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To the Editor: Clinical and basic research has pointed to rosiglitazone as a potential tool for the treatment of the pathogenic and clinical manifestations of Alzheimer’s disease.
Novel treatments with anti-inflammatory drugs, insulin, thiazolidinediones, omega 3 fatty acids, curcumin, statins, and others have brought new hope for physicians and patients with Alzheimer’s disease. Anti-inflammatory effects of peroxisome proliferator-activated receptor-γ are well recognized. However, metabolic factors are not usually considered relevant for Alzheimer’s disease. Although not fully recognized, insulin signaling and other neurotrophic factors seem to play key roles in the pathogenesis of Alzheimer’s disease. There is increasing evidence that metabolic derangements such as type II diabetes mellitus, metabolic syndrome, and obesity are risk factors for cognitive impairment and Alzheimer’s disease. In fact, type II diabetes mellitus and metabolic syndrome seem to be related to other neuropsychiatric diseases such as major depressive disorder, Parkinson’s disease, and bipolar disorder.
One possible mechanism that could mediate metabolic derangements with neuropsychiatric pathologies is trophic signaling deficiency. It is well known that brain-derived neurotrophic factor signaling is impaired in Alzheimer’s disease as well as in major depressive disorder. Brain-derived neurotrophic factor signaling occurs through the tropomyosin-related kinase family of receptor tyrosine kinases. Activation of tropomyosin-related kinase B triggers the phosphatidylinositol-3-OH-kinase-Akt pathway,1 inactivating glycogen synthase kinase-3β, which is linked to the production of β-amyloid plaques and the hyperphosphorylation of tau, the two pathogenic features of Alzheimer’s disease. Insulin signaling acts through this same intracellular pathway. It has also been shown that insulin signaling deficiency is related to Alzheimer’s disease pathology.2 Moreover, it seems that insulin signaling regulates the expression of the insulin-degrading enzyme, a protein implicated in β-amyloid degradation.3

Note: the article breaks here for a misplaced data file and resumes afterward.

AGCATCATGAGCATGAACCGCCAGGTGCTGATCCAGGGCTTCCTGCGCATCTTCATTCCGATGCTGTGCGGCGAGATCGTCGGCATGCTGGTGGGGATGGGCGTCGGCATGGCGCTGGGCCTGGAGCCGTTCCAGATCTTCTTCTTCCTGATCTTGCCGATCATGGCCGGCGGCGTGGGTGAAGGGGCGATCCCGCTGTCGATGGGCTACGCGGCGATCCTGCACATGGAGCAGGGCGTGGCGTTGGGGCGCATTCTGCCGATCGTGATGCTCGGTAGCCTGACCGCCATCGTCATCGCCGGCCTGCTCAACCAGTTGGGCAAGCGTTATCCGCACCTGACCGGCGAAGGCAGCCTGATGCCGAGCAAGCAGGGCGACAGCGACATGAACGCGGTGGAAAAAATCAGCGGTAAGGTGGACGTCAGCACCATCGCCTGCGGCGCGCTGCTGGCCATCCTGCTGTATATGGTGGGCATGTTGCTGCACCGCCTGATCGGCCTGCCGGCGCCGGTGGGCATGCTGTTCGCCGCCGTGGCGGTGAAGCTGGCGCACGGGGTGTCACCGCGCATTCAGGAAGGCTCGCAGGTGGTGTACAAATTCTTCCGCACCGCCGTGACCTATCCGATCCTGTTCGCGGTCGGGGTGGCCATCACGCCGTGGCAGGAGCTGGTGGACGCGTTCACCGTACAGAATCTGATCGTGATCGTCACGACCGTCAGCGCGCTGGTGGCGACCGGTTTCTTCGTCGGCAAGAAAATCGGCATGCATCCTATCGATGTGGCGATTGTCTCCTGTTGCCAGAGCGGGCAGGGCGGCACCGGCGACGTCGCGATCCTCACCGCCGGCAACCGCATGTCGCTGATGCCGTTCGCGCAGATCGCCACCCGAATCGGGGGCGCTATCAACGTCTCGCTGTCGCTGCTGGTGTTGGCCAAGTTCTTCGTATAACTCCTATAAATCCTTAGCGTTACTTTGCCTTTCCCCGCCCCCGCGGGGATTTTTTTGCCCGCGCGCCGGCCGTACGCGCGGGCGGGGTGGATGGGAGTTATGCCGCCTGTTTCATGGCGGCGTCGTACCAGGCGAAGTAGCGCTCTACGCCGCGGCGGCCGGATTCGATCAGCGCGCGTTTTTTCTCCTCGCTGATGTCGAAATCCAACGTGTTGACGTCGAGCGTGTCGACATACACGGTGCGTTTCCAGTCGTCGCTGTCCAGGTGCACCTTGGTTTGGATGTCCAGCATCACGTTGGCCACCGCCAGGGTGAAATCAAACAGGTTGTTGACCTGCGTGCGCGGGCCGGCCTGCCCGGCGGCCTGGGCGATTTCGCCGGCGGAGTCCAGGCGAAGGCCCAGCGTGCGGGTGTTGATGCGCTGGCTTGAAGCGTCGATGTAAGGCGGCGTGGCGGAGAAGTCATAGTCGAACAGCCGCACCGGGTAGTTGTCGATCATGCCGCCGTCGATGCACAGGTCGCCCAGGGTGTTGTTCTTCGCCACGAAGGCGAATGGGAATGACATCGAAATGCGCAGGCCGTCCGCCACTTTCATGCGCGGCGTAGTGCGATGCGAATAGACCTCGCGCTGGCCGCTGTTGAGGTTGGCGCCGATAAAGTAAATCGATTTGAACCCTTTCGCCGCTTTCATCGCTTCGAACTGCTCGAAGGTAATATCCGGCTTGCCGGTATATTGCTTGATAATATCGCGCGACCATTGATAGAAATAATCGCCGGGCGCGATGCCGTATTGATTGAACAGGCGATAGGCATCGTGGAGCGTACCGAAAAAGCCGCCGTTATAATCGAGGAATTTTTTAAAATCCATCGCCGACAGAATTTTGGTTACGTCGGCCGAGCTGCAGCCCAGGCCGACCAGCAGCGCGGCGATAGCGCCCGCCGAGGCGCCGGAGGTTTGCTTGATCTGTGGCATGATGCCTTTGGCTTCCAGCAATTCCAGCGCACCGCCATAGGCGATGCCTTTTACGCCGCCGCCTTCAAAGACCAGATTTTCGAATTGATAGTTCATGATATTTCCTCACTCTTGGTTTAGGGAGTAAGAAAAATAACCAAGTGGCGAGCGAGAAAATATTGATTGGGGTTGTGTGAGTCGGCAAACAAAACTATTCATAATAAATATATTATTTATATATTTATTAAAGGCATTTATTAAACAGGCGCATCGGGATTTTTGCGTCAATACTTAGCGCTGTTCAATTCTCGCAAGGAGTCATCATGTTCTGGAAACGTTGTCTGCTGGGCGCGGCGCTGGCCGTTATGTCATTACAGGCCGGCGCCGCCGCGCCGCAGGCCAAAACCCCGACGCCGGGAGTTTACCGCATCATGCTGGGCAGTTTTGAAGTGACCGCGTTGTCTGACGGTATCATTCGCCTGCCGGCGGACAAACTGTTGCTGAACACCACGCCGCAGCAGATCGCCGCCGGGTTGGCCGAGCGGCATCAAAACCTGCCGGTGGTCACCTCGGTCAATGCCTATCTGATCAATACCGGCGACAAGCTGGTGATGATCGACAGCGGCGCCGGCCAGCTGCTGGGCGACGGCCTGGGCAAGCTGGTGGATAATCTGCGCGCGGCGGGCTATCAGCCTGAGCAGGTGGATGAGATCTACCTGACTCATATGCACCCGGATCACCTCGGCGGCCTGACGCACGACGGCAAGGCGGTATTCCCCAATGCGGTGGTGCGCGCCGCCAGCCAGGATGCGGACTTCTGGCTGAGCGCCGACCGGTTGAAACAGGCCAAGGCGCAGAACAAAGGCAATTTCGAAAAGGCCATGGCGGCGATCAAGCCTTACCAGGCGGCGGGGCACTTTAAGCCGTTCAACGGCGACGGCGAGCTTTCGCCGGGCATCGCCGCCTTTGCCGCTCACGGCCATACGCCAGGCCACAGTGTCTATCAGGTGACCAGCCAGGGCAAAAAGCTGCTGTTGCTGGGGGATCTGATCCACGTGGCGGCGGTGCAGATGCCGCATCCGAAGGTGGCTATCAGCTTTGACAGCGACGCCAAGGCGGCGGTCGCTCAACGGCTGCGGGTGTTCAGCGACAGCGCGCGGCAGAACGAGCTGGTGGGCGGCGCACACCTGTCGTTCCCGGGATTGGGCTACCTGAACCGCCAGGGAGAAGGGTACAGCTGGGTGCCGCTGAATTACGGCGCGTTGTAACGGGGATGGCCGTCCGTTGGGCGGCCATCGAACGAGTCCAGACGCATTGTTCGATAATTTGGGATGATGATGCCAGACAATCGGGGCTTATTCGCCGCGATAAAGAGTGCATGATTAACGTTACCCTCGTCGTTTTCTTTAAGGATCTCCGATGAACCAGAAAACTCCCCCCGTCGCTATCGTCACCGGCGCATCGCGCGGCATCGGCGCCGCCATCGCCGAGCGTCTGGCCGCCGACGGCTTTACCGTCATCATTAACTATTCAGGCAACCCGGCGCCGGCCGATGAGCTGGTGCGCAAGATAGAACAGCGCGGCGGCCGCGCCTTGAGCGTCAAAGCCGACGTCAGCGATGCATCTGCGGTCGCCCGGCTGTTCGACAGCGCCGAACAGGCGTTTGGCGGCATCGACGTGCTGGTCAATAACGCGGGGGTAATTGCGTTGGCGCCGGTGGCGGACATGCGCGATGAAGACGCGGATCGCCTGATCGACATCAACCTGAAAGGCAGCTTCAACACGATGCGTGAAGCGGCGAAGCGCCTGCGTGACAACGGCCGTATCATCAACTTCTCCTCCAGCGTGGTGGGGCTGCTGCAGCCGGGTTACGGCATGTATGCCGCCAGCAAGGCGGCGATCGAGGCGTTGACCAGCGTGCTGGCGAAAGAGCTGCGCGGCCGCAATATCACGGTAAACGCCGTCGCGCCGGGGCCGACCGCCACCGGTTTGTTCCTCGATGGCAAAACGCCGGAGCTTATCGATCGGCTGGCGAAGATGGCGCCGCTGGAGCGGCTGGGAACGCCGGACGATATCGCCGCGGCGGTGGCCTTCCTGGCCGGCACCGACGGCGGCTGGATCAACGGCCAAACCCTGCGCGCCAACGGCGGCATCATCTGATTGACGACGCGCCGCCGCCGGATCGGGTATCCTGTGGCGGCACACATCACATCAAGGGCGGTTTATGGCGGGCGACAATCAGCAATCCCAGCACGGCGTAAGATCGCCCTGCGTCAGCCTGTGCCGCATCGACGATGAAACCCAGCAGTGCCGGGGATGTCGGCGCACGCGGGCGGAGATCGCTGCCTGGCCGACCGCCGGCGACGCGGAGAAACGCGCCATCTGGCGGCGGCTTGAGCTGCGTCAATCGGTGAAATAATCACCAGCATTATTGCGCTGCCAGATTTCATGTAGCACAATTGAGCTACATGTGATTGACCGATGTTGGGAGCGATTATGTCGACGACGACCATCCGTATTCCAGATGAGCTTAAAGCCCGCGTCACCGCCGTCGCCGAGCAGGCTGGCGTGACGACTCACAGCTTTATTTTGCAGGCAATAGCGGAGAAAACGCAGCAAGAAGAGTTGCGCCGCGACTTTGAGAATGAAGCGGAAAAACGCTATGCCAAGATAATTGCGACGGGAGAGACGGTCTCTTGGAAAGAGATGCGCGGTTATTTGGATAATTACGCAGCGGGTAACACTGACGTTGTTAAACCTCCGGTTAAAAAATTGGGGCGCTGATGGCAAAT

Thiazolidinediones that are used to treat insulin resistance in type II diabetes mellitus patients work to activate peroxisome proliferator-activated receptor-γ, which in turn up-regulates proteins and enzymes related to insulin signaling such as insulin receptor substrates 1 and 2, and phosphatidylinositol-3-OH-kinase. Fuenzalida et al.4 showed that nerve growth factor signaling pathway activated peroxisome proliferator-activated receptor-γ and that this protects rat hippocampal neurons against β-amyloid toxicity. They speculate that this could be mediated by tropomyosin-related kinase A activation. Even more, peroxisome proliferator-activated receptor-γ inhibited glycogen synthase kinase-3β.4
Recently, Reger et al.5 showed beneficial effects of intranasal insulin in memory performance and β-amyloid levels in Alzheimer’s disease patients. Further research with insulin and insulin sensitizers are needed to find a better comprehensive approach for Alzheimer’s disease patients.
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